So, what’s been in the news this week? Very little reporting of my running in week 9 of the 16-week training plan, but a fair bit on Covid-19. Let’s start with my running.
Tuesday saw me travelling to Bury for my favoured hill. I park so that I have a 1.5km warm-up run to the bottom of the hill, and today I ran at top speed for 90 seconds up the hill, jogged back down, and repeated nine times, for ten in all. “Top speed” should mean the maximum I can run consistently for the 10 ascents, making the first one a bit of a challenge to get right, but I think it was broadly correct, each being just under 5:15/km which is good going for me uphill. Then the 1.5km jog back to the car.
Wednesday I took Brindley to the King’s Forest, where we ran 11km. I had my running harness on, but let him run free. I wasn’t certain how this would go, as it was the first time I’d tried to run with him without a lead, and the one time I’d tried it a few years ago with one of the other dogs (Hetty, I think), she’d just sat down and refused to move any further. Brindley loved it though. As it was a slow run, only about 6:50/km, he walked or trotted a good deal, doing relatively little running, so although it was his furthest run by some way, it was shorter than his longest walk, and he didn’t seem remotely challenged by it, and was still full of energy when we got home. He found several deer during our outing, and adopted a very deer-like four legged high bound through the undergrowth as he briefly chased – a quite amusing gait which I’ve not seen before in a dog.
Thursday saw wet snow falling, and so I ran my 13km at 6:20/km (hopefully marathon pace) on the treadmill at the gym – not exciting, but effective in keeping me warm and dry. It was my last run in February but meant that I ran further than I’ve run before in a calendar month.
Sunday was long-run day, and for the fourth weekend in a row, the UK was being battered by a storm. On this occasion, East Anglia didn’t have it too bad, and Storm Jorge (named by the Spanish), was looking mainly to trouble me with winds. I took to the Cambridge guided busway – nice and simple, and though with a few roads to cross, largely traffic free, though with relatively little shelter from the moderate winds.
I’d expected the bridleway that runs alongside the busway to be closed by flooding as, astonishingly, it is expected to be for 66 days a year in the construction plans, so had planned a right turn at Swavesey to go to Over and back, but I managed to forge through and just about reached the spot on the busway that I’d once reached from St Ives. As a result the run was slightly further than originally planned in the spirit of exploration, and so my tally for the day was 30km, resulting in the longest distance I’ve yet run in a week.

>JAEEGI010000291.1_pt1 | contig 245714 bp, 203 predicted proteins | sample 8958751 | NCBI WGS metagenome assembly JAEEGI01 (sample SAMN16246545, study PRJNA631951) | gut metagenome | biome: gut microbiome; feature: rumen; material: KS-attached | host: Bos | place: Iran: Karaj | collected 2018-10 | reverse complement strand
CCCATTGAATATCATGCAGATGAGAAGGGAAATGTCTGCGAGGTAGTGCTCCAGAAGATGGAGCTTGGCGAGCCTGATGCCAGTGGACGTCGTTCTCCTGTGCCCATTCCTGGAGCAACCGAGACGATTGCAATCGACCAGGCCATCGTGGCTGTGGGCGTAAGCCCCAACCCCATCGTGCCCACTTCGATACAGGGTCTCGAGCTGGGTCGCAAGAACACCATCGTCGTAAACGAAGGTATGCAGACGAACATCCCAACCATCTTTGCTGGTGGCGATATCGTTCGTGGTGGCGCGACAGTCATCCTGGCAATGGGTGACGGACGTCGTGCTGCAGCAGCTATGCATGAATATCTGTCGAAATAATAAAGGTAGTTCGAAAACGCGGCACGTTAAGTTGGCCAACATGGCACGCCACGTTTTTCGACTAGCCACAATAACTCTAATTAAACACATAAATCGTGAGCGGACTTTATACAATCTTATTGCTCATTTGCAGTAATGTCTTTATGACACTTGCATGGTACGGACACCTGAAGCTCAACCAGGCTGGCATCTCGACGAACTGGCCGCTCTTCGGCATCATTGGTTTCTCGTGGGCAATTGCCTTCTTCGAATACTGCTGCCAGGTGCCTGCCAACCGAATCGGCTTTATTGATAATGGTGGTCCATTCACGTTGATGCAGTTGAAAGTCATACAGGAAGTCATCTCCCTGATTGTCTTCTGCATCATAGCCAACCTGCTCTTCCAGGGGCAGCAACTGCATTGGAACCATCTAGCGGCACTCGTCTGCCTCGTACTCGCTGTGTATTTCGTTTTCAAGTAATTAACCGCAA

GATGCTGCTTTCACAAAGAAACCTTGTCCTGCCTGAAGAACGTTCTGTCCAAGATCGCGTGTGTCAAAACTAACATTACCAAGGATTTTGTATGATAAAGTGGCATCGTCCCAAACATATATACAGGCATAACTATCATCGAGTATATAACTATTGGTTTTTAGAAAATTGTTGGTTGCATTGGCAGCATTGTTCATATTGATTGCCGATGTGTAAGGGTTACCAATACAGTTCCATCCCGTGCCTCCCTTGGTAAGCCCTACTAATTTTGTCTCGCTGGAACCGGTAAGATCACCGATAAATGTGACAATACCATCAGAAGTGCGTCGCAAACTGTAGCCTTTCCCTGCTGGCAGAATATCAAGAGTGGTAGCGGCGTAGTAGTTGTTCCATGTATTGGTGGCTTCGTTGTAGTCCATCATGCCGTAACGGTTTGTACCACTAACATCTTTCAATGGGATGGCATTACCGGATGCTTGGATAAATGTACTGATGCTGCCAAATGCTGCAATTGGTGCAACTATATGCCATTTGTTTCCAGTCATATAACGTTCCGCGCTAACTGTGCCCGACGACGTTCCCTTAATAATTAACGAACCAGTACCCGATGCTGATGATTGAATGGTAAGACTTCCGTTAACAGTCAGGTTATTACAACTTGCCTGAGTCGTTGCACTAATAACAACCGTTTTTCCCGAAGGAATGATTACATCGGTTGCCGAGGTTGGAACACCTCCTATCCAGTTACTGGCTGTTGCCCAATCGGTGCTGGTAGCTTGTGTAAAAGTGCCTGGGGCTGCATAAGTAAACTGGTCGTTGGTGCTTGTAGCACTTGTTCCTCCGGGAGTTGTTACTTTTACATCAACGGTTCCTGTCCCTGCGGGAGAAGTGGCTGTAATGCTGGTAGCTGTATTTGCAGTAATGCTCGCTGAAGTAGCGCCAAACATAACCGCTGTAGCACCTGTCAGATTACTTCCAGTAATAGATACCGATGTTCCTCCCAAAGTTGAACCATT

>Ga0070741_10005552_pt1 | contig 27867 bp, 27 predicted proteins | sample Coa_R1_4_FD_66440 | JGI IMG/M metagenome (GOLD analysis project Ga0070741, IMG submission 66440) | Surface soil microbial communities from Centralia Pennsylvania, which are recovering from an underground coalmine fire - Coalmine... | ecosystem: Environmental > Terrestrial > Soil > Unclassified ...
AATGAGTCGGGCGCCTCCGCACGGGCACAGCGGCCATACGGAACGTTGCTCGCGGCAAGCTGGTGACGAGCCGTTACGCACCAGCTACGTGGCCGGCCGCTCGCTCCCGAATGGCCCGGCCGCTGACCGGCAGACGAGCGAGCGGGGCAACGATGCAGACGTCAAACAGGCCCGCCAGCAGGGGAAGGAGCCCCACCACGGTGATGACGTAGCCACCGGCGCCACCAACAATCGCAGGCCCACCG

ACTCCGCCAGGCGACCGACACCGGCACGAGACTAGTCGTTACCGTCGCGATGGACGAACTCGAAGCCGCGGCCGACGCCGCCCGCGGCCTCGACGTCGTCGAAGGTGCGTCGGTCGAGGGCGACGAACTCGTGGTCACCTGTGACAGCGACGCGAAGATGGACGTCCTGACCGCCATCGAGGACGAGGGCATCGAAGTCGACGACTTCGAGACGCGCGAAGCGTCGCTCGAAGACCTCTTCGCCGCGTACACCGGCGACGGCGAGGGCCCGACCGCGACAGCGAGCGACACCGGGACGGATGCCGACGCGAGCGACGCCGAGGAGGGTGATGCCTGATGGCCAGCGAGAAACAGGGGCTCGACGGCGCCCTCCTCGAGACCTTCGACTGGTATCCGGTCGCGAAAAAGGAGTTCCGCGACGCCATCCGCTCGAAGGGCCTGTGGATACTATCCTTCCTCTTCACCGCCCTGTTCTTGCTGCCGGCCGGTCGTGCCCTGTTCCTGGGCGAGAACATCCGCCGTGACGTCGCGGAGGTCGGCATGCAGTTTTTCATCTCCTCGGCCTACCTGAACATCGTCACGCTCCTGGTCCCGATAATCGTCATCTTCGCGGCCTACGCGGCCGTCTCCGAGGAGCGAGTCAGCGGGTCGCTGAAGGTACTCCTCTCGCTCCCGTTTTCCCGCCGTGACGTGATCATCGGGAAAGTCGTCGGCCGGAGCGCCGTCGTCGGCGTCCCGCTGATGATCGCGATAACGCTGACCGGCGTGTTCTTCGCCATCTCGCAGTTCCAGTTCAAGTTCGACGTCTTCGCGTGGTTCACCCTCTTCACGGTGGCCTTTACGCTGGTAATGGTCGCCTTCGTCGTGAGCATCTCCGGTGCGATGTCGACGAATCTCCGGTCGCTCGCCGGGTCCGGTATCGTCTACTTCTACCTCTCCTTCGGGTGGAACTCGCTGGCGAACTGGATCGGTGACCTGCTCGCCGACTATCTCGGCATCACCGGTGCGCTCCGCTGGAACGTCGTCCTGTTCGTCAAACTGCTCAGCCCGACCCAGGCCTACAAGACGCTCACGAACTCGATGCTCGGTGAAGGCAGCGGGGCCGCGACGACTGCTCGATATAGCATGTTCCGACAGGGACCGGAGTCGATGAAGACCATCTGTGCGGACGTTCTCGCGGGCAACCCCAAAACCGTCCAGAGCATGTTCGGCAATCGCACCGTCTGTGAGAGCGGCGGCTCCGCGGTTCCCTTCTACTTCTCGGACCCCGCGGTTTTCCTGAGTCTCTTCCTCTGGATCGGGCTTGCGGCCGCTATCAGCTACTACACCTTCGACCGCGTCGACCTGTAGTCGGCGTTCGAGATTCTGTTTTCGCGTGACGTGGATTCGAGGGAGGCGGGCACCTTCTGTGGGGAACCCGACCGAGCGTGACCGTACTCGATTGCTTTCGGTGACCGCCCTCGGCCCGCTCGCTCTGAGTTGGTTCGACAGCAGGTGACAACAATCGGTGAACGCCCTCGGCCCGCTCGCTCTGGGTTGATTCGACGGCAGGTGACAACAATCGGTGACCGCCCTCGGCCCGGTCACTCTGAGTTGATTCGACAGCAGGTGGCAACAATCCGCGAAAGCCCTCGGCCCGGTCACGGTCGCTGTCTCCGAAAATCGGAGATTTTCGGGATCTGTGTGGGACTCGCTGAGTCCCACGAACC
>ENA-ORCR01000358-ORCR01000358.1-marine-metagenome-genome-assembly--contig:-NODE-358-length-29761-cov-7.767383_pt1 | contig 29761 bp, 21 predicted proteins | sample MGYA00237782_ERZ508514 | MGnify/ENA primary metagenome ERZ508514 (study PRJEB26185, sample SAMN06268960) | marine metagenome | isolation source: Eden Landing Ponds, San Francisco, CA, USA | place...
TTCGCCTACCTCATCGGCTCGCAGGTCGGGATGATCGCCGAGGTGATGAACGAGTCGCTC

The last 5km was quite tough, with facing a 20mph headwind combining with tiring legs, but I managed to maintain my pace at the expense of my heart-rate climbing from about 121 to 129. My knees grumbled a little bit, but I think I’m managing to avoid their niggles getting any worse. Not for the first time, my second toes on both feet suffered a little with their ends rubbing on my socks, despite having put lots of Bodyglide on them and deliberately pulling the socks down to give more room for my toes to move. I think I’m going to investigate some new socks before the big day.
The run wasn’t desperately hard but was not easy despite being a good deal slower than marathon target pace, and after last weekend’s success, leaves me a bit more anxious again about the ability to run 42.2km at the faster pace. It was my 3rd fastest 30km, faster than either of the two marathons, so there’s lot of positives to take away too.
And so to the second theme – Covid-19. It’s been a week where the news has been dominated by the spread of the disease. The number of cases in the UK has climbed proportionately very quickly (it’s up 50% in the last two days) but still very low numbers of detected cases, albeit with growing hints of community transmission suggesting that a wave of cases not associated with travel to China or Italy or other hotspots is coming soon. France has banned gatherings of more than 5000 people, and Switzerland has set the bar at 1000.
The UK government has so far set the balance point in a different place than some other countries between risk of disease spread and risk of significant social and economic impact from restrictions – and any such restrictions might have to last months. But with my marathon being still 7 weeks away, will large gatherings still be happening by then? Will a predominately outdoor event with a couple of thousand entrants (plus crowds) across the three distance be considered large enough to ban?
The truth is, no-one knows. Clearly the outbreak is going to get worse, but how much worse, and how quickly, is the great unknown. From a selfish perspective, I want family and friends to remain safe; there are potential restrictions I’d rather avoid on planned holidays, on running races, on the gym, on bellringing, on Lucy’s dog shows and concerts; work activities could be constrained. I hope in most ways that those people who are dismissive of the risk get proved right. The “realistic worst case scenario” of 70% of the population getting the disease and 1% dying (half a million people), is, by it’s nature of being “worst case”, unlikely to happen, but more likely is a prolonged moderate outbreak with some social restrictions to reduce the peak. Let’s hope it proves less bad than so many experts seem to fear.
In the meantime, purely from my running perspective, I keep my fingers crossed, and continue the training. Lucy and I have already talked about a private 42.2km run on 19 April if the event is cancelled or postponed, with Lucy as my water station and crowd support.